Inspired by the John Ford film The Searchers, an Inuit woman and her daughter are kidnapped by three Inuit men, while her husband and son are away. The Inuit husband sets out on a journey to find his family and punish the perpetrators.
At the instigation of the filmmakers, the young men of the Ile-aux-Coudres in the middle of the St-Lawrence River try as a memorial to their ancestors to revive the fishing of the belugas ... See full summary »
Two friends leave the picturesque yet rural province of Nova Scotia for the nightlife and culture of Toronto. They soon end up wistful and nostalgic about Nova Scotia though after finding out that Toronto isn't as fun as they'd hoped.
Centuries ago, in what would become the Canadian Arctic, Atuat is promised to the malevolent Oki, son of the leader of their tribe. But Atuat loves the good-natured Atanarjuat, who ultimately finds a way to marry her. Oki's sister, Puja also fancies Atanarjuat, and when she causes strife between him and his brother Amaqjuaq, Oki seizes the opportunity to wreak a terrible revenge on Atanarjuat. Written by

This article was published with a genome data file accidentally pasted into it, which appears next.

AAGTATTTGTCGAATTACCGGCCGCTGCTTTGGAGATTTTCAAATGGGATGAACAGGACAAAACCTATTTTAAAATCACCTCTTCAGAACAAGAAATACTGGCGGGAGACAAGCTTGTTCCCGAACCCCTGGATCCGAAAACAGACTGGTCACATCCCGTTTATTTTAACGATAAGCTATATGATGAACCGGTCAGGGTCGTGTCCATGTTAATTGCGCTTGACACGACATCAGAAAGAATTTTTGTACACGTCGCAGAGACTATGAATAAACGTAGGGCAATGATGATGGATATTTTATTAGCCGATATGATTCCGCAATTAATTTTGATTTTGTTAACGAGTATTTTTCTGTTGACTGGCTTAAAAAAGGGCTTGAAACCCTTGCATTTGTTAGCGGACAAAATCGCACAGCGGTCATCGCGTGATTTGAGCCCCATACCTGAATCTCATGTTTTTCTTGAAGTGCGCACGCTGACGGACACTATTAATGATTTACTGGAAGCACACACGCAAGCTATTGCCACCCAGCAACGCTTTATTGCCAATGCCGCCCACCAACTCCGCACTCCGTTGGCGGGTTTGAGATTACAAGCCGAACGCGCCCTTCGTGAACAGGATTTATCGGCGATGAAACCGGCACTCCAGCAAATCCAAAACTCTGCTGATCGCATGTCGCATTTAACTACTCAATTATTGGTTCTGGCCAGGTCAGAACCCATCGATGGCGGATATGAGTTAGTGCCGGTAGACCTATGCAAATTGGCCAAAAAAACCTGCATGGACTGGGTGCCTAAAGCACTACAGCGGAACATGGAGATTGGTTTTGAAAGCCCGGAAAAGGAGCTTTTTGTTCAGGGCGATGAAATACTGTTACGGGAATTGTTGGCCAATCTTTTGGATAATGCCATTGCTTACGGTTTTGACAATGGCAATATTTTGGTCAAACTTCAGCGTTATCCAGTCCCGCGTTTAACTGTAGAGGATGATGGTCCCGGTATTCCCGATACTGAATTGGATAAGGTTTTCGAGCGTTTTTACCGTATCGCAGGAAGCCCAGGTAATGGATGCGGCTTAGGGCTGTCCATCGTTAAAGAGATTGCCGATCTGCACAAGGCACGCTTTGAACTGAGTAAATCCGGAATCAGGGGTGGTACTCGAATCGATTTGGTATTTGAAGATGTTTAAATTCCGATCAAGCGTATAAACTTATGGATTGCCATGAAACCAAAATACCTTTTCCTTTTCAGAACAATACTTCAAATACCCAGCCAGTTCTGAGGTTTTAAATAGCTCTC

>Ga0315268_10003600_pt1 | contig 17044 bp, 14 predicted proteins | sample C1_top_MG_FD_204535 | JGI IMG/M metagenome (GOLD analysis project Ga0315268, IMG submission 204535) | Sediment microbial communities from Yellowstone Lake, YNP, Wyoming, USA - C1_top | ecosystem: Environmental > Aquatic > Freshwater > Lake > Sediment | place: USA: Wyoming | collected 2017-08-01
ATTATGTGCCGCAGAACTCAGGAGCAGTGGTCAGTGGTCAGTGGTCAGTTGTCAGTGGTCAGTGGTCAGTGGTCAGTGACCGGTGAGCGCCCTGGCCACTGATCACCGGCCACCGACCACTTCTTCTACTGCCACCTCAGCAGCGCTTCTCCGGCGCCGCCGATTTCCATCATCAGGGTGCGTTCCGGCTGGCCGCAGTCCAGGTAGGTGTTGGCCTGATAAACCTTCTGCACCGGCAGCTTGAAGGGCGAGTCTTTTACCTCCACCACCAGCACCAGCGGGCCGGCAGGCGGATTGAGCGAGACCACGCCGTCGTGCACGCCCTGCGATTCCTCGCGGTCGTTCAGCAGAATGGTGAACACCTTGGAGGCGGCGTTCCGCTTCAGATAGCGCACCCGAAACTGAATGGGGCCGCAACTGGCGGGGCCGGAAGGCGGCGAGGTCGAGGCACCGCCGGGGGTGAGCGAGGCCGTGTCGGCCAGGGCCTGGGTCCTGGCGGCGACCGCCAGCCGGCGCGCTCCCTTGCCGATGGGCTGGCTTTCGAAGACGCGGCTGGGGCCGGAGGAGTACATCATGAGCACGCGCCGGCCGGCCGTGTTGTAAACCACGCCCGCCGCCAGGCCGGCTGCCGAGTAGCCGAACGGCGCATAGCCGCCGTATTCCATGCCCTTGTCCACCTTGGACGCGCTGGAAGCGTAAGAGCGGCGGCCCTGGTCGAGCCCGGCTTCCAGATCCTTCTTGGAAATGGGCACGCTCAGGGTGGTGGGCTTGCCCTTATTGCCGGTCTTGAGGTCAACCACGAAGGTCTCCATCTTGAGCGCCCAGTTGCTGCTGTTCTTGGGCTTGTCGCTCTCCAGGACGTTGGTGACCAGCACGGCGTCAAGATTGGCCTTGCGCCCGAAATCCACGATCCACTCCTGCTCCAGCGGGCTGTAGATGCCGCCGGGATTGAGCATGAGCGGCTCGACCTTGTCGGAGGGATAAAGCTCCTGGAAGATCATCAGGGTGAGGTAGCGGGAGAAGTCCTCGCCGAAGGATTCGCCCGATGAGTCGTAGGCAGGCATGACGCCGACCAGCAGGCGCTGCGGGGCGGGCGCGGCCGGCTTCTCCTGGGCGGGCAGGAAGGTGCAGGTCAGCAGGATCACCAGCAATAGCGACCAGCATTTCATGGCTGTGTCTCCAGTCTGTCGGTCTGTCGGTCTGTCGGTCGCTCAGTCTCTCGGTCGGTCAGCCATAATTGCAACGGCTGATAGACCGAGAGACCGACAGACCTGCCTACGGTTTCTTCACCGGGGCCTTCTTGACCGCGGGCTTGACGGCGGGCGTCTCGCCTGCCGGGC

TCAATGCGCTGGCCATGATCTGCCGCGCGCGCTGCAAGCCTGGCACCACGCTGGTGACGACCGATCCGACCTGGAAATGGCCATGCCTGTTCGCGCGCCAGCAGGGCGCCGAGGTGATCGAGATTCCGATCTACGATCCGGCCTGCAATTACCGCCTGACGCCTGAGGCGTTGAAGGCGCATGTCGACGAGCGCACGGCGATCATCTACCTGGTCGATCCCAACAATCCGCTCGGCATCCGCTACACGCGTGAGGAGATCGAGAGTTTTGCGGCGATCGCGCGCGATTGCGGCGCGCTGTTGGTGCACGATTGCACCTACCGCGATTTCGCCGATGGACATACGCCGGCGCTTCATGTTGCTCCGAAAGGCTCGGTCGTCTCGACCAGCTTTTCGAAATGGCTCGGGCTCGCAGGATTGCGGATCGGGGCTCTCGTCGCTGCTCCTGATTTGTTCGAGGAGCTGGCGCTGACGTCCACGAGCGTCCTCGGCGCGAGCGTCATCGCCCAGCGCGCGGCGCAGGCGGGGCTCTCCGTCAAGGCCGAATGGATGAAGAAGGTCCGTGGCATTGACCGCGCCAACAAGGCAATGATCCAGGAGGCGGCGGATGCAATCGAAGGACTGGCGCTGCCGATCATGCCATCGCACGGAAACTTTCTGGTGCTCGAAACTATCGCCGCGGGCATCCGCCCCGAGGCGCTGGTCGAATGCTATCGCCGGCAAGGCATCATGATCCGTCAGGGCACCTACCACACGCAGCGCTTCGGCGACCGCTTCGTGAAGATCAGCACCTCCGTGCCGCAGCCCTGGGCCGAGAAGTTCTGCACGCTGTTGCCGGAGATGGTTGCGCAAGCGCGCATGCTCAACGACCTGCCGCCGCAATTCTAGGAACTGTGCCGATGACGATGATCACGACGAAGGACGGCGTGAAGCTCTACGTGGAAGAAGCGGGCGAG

Shannon Patrick Sullivan <firstname.lastname@example.org>
The film makes the most of the immense snowy landscape
It tells a legend from the two thousand years ago, about Atanarjuat, who incurs the jealous enmity of Oki when he marries Atuat Oki kills Atanarjuat's brother, but Atanarjuat escapes in a stunning sequence, running naked across the ice floes, outstripping his pursuers until, his feet torn and bloody, he is taken in by a friendly sorcerer
The motion picture concedes nothing in the way of authenticity, with sequences that show in realistic detail the training of sled-dogs, cutting up animal carcasses or making an igloo But the convincing ethnographic elements only serve to intensify the compelling story and characters, which take on a truly epic dimension
If the purpose of a national cinema is to represent the culture of the peoples it belongs to, then "Atanarjuat" achieves this victoriously, both the content of the film and the manner of its telling being wholly specific to Canada, yet in the process achieving a universal appeal
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